How to fight corruption: Jonathan or Buhari style

By Rotimi Akinola
President Jonathan and his challenger Muhammadu Buhari
President Jonathan and his challenger Muhammadu Buhari

After President Goodluck Jonathan admitted that corruption is a major problem in Nigeria, the debate on whether or not the country is plagued by the hydra-headed monster is over.

The President has, however, made it clear he does not believe in jailing corrupt Nigerian officials. He said he believes in building government systems and processes impregnable to public looters.

Before the president revealed his stance on fighting corruption, he had labeled it a no-issue.

“The word corruption is over-used, even a common thief is now called corrupt,” Jonathan said during a presidential media chat in May, 2014.

In a televised debate titled “Africa’s Next Billion” held at the World Economic Forum in Davos, Switzerland in early 2014, President Jonathan was quoted to have said the following:

“Everything that does not happen the way it should in Africa, people say corruption is the answer.  I don’t agree.”

Buhari and Jonathan have vowed to fight corruption. But banking on Nigerian politicians to fulfill their promises is like waiting for rain in harmattan.

Although the president’s assertion could prove to be true, Nigerians who believe corruption and mismanagement of their huge oil wealth is the bane of the country obviously disagree.

Nigeria is filled with many anti-corruption groups who accuse the president and official anti-graft agencies of shielding – and in some cases, pardoning – corrupt government officials.

President Jonathan seems to have changed his tone as the February 14 presidential poll draws near by stating his resolve to tackle the “problem” of corruption. He, however, insisted the government cannot employ crude means to solve riddle.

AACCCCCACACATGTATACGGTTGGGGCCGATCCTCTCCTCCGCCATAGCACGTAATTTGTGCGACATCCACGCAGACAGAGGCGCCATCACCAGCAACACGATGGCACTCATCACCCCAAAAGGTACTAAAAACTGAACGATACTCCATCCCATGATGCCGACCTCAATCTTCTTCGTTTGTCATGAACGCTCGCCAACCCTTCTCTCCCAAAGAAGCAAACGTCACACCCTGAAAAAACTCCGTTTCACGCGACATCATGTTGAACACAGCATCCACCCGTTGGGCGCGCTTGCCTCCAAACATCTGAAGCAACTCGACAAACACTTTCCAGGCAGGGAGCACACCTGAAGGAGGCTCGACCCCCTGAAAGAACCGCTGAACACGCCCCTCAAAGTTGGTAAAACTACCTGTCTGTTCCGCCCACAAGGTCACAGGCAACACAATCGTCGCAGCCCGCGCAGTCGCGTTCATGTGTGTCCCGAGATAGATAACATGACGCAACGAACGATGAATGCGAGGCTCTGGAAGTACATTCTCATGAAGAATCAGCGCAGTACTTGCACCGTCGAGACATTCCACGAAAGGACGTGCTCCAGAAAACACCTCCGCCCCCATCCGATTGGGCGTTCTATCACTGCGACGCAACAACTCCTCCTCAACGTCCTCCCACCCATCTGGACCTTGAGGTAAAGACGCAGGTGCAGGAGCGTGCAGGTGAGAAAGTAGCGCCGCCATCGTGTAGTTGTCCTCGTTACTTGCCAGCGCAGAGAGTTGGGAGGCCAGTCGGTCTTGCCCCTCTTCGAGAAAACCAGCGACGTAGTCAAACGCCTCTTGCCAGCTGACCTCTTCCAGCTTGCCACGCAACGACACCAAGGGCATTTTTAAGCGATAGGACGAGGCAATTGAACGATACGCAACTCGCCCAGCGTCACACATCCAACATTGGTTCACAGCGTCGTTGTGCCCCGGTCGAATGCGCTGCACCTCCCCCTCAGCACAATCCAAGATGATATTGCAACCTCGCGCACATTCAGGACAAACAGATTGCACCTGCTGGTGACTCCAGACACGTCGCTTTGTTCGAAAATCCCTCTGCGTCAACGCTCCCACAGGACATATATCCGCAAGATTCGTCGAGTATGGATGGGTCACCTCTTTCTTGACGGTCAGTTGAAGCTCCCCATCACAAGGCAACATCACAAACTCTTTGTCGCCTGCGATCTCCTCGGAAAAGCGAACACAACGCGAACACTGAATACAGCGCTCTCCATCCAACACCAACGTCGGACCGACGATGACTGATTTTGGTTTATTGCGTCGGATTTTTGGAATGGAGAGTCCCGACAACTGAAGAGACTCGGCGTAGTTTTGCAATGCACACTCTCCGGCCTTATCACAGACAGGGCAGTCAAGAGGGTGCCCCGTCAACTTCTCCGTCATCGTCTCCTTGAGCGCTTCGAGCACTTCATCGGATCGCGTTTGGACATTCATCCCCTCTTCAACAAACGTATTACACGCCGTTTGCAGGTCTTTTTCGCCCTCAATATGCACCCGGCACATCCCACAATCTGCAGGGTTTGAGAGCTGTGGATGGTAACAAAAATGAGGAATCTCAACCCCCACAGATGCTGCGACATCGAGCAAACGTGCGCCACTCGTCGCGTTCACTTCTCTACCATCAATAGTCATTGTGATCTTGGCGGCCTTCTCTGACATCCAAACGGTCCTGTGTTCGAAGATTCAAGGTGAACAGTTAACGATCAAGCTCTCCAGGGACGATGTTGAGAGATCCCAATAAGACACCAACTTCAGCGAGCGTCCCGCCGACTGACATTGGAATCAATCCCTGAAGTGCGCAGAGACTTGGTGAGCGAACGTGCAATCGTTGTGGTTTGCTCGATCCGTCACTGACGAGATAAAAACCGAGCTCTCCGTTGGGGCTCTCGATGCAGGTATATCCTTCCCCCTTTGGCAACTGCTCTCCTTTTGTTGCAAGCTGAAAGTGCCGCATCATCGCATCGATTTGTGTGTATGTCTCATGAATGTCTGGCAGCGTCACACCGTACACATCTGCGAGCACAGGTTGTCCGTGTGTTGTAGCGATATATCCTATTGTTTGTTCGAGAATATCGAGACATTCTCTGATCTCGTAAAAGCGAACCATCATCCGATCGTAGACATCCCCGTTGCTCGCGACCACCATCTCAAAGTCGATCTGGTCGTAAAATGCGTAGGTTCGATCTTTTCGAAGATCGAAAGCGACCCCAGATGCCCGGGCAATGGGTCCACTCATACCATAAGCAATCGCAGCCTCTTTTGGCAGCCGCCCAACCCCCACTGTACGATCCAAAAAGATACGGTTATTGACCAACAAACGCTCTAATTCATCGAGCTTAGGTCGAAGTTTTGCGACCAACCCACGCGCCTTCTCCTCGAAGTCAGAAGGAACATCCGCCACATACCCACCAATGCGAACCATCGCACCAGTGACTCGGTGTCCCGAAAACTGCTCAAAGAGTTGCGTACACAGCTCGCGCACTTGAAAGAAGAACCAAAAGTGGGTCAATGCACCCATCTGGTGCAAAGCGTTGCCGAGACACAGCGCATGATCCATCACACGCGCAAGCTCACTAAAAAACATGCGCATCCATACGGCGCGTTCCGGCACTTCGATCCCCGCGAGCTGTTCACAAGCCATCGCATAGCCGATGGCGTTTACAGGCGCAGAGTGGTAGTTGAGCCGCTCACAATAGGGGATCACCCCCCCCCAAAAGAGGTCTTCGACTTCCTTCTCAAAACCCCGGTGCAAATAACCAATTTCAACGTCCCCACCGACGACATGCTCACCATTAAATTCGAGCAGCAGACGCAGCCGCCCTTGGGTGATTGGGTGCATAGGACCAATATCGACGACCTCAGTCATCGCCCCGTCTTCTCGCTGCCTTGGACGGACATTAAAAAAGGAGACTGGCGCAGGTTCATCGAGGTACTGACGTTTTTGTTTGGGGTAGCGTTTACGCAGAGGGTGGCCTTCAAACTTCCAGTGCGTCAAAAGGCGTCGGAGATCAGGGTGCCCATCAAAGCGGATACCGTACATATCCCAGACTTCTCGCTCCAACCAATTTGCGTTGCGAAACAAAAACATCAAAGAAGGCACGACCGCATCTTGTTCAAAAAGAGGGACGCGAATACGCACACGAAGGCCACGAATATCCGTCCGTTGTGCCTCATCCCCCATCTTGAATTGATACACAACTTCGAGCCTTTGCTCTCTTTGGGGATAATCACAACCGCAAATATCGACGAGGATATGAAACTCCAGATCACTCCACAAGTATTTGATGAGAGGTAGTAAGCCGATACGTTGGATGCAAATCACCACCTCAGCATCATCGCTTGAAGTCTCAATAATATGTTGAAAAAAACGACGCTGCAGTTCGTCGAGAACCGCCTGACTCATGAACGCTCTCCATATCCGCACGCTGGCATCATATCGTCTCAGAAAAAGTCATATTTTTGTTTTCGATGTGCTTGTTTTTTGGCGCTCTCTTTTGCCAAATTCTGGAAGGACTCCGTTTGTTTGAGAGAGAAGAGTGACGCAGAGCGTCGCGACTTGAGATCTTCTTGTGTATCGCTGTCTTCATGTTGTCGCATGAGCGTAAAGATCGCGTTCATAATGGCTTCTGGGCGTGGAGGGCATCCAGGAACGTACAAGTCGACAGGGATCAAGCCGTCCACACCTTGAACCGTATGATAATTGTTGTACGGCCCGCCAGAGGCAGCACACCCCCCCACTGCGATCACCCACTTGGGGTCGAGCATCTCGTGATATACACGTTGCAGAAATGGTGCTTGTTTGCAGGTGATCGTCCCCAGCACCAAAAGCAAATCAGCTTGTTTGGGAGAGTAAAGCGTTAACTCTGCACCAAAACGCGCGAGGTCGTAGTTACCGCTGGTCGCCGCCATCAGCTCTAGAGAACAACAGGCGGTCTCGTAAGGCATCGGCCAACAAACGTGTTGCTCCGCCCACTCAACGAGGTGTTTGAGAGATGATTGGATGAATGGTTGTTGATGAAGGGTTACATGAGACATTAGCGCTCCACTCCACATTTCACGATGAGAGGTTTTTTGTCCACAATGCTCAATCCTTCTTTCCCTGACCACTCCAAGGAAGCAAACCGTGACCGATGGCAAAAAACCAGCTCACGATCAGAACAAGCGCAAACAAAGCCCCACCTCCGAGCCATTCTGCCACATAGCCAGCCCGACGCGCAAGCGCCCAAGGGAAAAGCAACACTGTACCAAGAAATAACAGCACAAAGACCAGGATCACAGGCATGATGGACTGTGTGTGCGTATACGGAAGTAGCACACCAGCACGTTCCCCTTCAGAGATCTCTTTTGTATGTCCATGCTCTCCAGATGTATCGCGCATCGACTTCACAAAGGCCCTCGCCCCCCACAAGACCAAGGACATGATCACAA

He revealed his strategy at the flag off of the Peoples Democratic Party (PDP) in Lagos on Thursday.

“I stand by due process. Any country that does not respect due process is a jungle,” Jonathan declared.

His main challenger from the opposition All Progressives Congress (APC), Muhammadu Buhari, has made it clear that aside plugging corruption loopholes, he would not hesitate to prosecute and jail corrupt Nigerian officials.

“When we come into power, anyone who steals Nigerian money will end up in Kirikiri Maximum Prisons,” Buhari assured Nigerians on Tuesday during an APC rally in Akwa Ibom State.

“We are going to make sure that Nigeria’s wealth belongs only to Nigerians,” he said.

Many fear Buhari’s approach to eradicating Nigeria’s corruption could spell doom for a country in which most power brokers, including some people in the APC, are perceived to be benefiting from the corrupt system.

Nigerians, however, have expressed the belief that one of the ways to effectively check corruption is to deal with offenders – a creed president Jonathan apparently does not hold dear.

Now that both parties agree corruption is a problem, I’m just glad the monster will be dealt a decisive blow notwithstanding who wins Valentine’s Day poll.

The problem is just that banking on promises made by Nigerian politicians is like waiting for rain in harmattan.

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